Breaking rock in tension is more energy efficient than grinding it into shards. But a single tension inducing device ranging over a tunnel face is slow and expensive. The two main methods of tunneling today are drill and blast and tunnel boring machines (TBMs). Drill and blast is cyclic. A lot of time is lost to changing machines at the face. TBMs stay at the face, but their full frontal grinding of the face is not energy efficient. Also, TBMs are very heavy and slow to mobilize.
Many energy efficient rock breaking technologies have been invented over the years. Among them are the CERAC Breaker, a mechanical drill/split device that was studied extensively by the U.S. Bureau of Mines. Micro blasting, which involves detonating squibs in water filled drilled holes has been demonstrated to be energy effective. Spiral Drill and Blast was studied at MIT through four phases and found promising.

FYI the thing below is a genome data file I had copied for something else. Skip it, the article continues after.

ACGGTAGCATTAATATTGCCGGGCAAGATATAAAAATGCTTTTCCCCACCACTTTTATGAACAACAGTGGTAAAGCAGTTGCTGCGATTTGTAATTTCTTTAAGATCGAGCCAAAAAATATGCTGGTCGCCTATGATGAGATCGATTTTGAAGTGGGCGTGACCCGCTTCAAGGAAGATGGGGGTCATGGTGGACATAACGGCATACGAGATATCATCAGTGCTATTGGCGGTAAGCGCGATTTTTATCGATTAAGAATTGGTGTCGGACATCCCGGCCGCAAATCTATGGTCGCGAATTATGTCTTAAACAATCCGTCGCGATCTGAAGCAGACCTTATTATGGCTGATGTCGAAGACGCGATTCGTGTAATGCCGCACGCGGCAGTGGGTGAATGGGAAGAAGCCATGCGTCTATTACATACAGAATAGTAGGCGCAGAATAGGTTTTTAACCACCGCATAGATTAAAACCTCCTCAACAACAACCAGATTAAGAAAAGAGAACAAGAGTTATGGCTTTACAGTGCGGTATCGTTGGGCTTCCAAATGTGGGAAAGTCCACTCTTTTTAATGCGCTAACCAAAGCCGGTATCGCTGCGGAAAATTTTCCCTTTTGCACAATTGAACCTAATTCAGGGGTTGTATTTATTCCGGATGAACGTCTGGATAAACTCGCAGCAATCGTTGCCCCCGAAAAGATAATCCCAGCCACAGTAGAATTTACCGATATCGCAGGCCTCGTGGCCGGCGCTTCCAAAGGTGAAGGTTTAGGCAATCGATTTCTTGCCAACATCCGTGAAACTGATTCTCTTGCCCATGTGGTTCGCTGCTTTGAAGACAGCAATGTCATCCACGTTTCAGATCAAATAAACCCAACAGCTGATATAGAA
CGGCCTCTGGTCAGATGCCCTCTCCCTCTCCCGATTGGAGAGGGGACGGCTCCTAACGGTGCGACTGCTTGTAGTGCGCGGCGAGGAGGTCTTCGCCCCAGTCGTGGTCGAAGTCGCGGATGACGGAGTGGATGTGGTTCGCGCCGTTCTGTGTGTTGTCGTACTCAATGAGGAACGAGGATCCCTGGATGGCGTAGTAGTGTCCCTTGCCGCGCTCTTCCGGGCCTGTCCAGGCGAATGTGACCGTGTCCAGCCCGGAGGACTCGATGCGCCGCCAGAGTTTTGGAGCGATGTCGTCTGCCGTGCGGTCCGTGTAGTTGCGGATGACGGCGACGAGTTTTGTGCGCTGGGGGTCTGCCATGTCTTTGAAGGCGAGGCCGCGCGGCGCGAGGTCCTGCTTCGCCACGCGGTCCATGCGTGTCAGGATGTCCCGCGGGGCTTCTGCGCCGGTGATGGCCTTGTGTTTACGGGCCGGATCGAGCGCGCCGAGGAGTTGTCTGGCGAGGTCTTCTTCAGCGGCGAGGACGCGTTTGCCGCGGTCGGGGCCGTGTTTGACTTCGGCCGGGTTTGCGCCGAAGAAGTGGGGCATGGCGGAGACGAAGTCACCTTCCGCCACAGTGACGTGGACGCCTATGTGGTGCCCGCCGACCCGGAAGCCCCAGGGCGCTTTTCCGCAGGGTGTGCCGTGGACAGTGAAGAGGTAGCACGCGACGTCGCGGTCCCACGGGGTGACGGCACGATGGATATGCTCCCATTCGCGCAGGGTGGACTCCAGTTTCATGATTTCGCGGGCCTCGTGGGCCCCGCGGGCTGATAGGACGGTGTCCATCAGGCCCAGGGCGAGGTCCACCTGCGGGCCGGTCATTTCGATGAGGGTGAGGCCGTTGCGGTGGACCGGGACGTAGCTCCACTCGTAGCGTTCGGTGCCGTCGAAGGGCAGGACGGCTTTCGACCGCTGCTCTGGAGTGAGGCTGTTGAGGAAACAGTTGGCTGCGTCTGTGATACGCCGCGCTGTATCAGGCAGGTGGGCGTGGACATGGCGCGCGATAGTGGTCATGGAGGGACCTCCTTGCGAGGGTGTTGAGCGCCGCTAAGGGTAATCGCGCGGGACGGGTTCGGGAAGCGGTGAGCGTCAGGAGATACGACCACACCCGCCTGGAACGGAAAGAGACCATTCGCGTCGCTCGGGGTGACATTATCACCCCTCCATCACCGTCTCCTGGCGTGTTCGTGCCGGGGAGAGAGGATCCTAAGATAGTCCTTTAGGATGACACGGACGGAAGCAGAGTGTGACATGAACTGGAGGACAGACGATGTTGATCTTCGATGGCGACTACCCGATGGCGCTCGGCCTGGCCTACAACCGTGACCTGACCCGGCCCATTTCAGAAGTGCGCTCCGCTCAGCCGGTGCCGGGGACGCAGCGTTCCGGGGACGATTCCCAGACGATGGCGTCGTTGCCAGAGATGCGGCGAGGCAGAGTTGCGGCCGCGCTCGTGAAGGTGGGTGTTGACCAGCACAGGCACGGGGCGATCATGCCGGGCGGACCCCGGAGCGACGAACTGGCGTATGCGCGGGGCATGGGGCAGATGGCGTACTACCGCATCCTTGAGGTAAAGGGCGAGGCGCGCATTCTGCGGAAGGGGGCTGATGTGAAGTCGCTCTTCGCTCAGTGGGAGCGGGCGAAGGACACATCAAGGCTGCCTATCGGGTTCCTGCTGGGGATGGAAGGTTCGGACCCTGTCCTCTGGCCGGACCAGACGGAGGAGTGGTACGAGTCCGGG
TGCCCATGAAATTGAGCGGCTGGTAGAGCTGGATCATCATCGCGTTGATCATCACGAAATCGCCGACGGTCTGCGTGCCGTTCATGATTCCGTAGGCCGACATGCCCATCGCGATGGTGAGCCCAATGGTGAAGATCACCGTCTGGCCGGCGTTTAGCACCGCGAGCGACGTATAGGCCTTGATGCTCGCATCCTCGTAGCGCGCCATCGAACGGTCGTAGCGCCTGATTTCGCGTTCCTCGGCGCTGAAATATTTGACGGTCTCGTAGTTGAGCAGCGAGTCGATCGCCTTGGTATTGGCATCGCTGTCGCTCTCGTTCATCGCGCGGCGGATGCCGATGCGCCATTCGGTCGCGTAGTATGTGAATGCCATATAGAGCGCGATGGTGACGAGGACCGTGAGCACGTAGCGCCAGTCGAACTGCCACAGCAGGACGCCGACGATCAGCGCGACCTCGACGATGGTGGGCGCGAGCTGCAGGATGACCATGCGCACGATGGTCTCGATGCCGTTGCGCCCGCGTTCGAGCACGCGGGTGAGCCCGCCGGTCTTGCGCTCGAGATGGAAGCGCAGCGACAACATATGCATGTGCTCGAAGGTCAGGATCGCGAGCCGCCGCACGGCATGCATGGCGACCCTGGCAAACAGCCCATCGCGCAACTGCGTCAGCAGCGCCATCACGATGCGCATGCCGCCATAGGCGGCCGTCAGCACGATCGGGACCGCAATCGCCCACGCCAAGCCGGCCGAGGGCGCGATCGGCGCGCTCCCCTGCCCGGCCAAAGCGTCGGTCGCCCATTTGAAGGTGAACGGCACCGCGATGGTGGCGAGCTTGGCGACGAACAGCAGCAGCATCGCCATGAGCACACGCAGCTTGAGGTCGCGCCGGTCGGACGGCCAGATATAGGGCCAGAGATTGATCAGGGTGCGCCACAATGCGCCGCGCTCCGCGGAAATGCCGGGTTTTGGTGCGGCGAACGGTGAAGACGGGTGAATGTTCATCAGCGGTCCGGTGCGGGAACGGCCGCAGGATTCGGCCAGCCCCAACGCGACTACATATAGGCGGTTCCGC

Many other rock breaking mechanisms have been brought forward. The most efficient are designed to reach below the rock surface and push outward toward the free face. Controlled Foam Injection (CFI) is very promising. That method drills a hole and pressurizes existing joints inside the rock face, pushing the rock out in large pieces. However,none of these technologies have reached widespread commercial usage.
This can be understood by examining the following scenario. Imagine a tractor parked in front of a tunnel face employing any one of the aforementioned tools. As the hydraulic arm holding the tool ranges over the tunnel face, the rock breaking action may be wonderfully energy efficient. But overall advancement of the tunnel is still agonizingly slow. For fast progress, there is a need for many tools working in concert.